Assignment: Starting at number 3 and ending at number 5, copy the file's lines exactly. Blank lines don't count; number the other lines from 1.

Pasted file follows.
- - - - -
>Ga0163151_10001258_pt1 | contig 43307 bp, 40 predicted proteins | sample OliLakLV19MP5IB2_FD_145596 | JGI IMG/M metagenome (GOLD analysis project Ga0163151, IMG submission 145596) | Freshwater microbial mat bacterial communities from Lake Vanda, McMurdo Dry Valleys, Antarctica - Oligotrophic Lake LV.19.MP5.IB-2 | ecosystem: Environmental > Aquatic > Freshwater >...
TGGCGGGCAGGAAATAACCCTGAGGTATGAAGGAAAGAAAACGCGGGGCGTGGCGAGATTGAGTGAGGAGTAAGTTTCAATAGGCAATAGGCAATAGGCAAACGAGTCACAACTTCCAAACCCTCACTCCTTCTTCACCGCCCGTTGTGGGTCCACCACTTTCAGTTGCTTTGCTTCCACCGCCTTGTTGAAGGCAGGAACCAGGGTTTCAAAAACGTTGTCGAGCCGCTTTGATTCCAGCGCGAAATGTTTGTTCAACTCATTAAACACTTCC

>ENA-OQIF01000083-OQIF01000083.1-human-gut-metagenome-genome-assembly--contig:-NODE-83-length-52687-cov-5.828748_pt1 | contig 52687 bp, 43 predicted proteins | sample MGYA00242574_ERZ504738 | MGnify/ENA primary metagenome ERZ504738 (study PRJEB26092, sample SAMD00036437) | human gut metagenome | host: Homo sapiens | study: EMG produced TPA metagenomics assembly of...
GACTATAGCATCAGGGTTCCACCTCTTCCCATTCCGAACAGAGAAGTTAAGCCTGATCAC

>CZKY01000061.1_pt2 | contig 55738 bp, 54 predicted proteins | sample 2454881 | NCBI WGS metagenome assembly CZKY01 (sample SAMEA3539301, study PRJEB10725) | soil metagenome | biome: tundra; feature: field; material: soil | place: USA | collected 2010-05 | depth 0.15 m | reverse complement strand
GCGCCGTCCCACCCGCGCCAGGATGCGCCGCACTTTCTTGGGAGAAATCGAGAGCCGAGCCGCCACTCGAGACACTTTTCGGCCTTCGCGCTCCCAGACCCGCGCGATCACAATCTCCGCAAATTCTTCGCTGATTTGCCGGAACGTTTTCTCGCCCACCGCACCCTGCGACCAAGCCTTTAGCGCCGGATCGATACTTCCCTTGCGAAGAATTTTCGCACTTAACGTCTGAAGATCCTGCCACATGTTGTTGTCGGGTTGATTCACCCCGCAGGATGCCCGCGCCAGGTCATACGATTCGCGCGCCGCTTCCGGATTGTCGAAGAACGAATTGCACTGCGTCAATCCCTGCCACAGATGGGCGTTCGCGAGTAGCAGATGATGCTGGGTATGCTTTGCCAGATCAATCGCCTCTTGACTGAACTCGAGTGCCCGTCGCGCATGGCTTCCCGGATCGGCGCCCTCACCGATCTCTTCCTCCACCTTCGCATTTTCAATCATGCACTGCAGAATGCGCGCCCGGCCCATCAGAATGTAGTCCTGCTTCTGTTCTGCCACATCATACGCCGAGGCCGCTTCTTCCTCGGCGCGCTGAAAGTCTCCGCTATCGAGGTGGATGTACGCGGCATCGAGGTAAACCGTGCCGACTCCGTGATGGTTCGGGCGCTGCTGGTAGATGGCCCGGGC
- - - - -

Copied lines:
>ENA-OQIF01000083-OQIF01000083.1-human-gut-metagenome-genome-assembly--contig:-NODE-83-length-52687-cov-5.828748_pt1 | contig 52687 bp, 43 predicted proteins | sample MGYA00242574_ERZ504738 | MGnify/ENA primary metagenome ERZ504738 (study PRJEB26092, sample SAMD00036437) | human gut metagenome | host: Homo sapiens | study: EMG produced TPA metagenomics assembly of...
GACTATAGCATCAGGGTTCCACCTCTTCCCATTCCGAACAGAGAAGTTAAGCCTGATCAC

>CZKY01000061.1_pt2 | contig 55738 bp, 54 predicted proteins | sample 2454881 | NCBI WGS metagenome assembly CZKY01 (sample SAMEA3539301, study PRJEB10725) | soil metagenome | biome: tundra; feature: field; material: soil | place: USA | collected 2010-05 | depth 0.15 m | reverse complement strand